If the rework cost is very low relative to a scrapped unit, then the incorporation of rework figures is reduced in its importance.

Another shortcut that does not work is to add all the reworked units + scrapped units across all the processes and divide by the starting quantity. A total of 18 units reworked + 13 scrapped = 31 and some would think that 19 must have gone through without a defect. That does not equate to the correct Rolled Throughput Yield.

In this case it would give an answer of 19/50 = 38% which is not correct.

EACH process has its own numerator and denominator that is dependent on the previous process so take each process in order and calculate as shown above.

Using the figures in the example above example see the ESTIMATES vs. ACTUAL below. Notice that the ESTIMATES are higher than the ACTUALS. RTY Example at Six-Sigma-Material.com

Now, let's change the DPU to a much lower value for each process.

Notice that the ESTIMATES are very close to the ACTUALS (we have increased the units to show a much lower DPU in each process). RTY approximation example at Six-Sigma-Material.com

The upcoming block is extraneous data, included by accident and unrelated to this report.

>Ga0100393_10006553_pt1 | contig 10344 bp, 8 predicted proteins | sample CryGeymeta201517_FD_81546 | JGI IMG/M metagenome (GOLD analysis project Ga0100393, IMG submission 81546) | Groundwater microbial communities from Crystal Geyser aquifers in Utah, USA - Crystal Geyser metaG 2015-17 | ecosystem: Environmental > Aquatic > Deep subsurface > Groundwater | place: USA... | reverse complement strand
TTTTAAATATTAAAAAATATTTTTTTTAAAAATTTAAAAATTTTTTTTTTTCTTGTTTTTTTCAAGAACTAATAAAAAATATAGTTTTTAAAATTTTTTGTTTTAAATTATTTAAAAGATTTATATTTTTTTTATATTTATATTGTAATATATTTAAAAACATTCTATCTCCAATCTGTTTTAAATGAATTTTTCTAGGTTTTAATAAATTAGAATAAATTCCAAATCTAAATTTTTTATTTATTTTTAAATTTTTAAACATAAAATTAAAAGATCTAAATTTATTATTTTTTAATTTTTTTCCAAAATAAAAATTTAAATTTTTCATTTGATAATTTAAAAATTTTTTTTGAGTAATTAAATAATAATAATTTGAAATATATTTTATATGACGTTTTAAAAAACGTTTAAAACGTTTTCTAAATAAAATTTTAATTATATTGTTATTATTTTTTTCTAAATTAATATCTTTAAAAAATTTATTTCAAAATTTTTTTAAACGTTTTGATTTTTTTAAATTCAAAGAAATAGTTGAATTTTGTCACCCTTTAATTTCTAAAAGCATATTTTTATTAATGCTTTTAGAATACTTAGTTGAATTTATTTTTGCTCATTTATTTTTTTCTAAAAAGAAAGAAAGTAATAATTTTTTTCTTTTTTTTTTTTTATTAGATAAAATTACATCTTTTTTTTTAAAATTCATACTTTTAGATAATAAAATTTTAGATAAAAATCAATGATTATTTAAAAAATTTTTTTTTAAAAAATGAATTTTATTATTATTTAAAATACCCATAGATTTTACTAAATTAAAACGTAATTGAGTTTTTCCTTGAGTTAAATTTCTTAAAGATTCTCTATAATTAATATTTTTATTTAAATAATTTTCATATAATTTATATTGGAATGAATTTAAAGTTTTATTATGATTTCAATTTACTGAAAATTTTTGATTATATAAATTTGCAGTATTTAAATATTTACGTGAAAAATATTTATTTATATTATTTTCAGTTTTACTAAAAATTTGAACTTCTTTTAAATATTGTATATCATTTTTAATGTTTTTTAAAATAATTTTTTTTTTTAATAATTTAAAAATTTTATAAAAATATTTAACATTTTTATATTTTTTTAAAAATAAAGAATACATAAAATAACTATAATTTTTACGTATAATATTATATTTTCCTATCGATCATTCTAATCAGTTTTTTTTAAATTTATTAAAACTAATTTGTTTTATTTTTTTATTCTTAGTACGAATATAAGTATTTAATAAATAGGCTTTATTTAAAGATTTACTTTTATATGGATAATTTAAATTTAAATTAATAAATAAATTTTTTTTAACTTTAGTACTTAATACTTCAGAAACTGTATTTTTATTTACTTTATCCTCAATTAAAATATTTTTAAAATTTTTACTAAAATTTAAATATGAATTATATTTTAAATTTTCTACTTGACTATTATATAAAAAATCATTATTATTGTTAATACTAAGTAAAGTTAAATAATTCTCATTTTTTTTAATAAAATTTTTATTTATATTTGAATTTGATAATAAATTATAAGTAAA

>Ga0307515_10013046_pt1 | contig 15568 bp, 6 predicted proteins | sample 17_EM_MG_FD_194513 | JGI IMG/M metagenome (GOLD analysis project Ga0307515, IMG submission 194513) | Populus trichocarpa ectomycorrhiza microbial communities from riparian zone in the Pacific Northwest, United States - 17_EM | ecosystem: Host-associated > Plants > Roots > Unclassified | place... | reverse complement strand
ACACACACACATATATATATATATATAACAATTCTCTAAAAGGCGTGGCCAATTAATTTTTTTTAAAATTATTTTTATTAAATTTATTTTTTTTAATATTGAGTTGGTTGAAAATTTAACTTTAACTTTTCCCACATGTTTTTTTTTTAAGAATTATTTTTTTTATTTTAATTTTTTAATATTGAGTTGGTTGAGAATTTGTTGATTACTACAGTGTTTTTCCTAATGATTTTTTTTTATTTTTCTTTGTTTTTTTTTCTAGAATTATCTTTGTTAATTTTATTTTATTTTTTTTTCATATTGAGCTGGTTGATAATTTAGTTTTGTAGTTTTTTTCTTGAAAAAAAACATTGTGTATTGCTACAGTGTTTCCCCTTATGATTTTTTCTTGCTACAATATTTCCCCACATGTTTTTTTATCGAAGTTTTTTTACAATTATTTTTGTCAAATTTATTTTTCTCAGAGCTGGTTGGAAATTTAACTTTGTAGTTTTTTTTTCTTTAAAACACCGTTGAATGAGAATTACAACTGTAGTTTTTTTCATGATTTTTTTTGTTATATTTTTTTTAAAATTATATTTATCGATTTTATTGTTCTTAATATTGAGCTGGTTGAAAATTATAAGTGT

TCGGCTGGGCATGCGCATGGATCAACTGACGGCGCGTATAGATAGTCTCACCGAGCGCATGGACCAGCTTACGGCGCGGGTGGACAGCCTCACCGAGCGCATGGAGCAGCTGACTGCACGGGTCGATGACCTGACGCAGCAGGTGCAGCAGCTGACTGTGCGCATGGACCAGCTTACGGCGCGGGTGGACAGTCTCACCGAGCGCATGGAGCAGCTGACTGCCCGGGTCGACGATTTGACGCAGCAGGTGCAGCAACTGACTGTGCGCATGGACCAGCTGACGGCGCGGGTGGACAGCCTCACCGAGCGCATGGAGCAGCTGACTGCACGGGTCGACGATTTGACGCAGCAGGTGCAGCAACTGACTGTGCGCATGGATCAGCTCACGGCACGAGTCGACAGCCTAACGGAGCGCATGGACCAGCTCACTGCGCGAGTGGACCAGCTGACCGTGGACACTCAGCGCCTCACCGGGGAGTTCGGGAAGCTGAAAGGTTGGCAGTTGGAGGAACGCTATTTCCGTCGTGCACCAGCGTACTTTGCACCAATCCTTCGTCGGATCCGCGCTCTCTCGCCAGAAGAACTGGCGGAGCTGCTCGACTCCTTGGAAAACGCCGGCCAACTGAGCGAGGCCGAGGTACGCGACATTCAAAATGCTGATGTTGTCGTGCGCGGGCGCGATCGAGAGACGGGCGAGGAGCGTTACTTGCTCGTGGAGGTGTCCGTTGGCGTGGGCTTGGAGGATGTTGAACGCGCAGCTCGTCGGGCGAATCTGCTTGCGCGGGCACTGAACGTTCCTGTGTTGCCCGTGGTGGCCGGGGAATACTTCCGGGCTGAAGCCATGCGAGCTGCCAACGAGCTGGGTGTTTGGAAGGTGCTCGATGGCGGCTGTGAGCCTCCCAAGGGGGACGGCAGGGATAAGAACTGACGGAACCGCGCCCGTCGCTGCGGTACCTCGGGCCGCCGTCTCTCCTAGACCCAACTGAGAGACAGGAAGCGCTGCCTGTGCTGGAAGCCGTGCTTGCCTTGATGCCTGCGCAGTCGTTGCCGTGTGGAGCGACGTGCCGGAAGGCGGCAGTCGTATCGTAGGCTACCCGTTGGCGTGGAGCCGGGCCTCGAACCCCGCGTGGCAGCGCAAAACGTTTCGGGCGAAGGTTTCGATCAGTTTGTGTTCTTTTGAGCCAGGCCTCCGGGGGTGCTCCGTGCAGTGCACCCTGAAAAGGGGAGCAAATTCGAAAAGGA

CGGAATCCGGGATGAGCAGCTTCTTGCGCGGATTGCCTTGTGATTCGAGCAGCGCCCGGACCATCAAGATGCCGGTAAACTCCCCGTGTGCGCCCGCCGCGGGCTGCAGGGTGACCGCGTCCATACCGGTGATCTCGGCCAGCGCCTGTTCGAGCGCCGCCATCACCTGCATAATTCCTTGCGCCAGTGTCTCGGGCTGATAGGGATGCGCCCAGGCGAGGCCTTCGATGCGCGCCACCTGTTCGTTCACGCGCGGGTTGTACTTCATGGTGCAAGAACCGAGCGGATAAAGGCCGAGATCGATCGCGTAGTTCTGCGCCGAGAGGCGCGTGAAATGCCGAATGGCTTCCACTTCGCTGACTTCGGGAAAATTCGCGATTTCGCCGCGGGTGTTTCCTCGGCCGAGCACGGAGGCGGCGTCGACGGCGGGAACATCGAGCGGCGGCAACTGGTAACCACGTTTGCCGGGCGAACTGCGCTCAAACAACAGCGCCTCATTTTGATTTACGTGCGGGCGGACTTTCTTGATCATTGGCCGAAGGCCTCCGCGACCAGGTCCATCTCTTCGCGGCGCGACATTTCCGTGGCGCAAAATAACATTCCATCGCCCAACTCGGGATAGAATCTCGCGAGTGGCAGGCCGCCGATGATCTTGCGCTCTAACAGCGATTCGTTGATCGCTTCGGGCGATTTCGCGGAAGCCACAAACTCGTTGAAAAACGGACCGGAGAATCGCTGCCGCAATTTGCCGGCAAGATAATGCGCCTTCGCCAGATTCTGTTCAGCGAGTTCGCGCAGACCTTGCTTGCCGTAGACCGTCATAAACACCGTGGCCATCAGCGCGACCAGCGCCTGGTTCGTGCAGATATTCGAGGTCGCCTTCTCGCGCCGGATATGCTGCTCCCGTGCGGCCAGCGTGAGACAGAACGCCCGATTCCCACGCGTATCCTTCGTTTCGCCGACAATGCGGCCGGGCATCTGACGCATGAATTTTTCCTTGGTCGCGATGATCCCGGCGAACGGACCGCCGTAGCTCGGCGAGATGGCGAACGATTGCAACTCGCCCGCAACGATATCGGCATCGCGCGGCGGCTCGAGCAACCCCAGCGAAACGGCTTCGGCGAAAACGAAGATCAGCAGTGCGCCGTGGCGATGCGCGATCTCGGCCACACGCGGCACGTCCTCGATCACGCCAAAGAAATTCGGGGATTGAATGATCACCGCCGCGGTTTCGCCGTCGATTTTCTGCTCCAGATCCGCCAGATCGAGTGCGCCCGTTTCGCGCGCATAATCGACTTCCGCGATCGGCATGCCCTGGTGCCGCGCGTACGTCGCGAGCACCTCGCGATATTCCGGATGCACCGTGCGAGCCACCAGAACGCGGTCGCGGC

## More on Rolled Throughput Yield Formulas

Another formula is shown below to estimate RTY or TDU if the defects per unit or defects and units are known. TDU = Total Defects Per Unit.

This is an ESTIMATE. As mentioned earlier, the ESTIMATES becomes more accurate to match the ACTUALS as the DPU decreases. Notice the two examples below.

RTY and other yield metrics can serve as baseline scores (MEASURE Phase) and final scores for Six Sigma projects (CONTROL Phase).

The baseline score provided in the MEASURE phase does not have to be a z-score and often the yield metrics are easier for team and other company employees to relate with and understand.

But it is possible to take attribute data (such as DPU, DPO, and DMPO) and convert it to a z-score. Click here to see an example in the z-score module.

## RTY Template and Calculator Click here for a template that calculates RTY (for processes that are in series) and other yield metrics. There are also a variety of other templates to a Six Sigma Project Manager.

## Another RTY example

A 3-step process has the following yields and this is the only information you are provided:

Y1 = 98.7%, Y2 = 99.4%, Y3 = 97.8%

What is the Total Defects Per Unit (TDPU)?

This is a two step problem. First find the RTY:

RTY = 0.987 * 0.994 * 0.978 = 0.959494

Recall the TDPU = -ln (RTY)

Therefore, the TDPU = -ln (0.959494) = 0.041

## Other YIELD calculations

Final Yield, FY.

Throughput Yield, TPY.

Normalized Yield, NY.

Templates, Tables, and Calculators

## Six Sigma Certifications Six Sigma Modules

The following are available

Green Belt Program (1,000+ Slides)

Basic Statistics

Cost of Quality

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Cause & Effect Matrix

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Confidence Intervals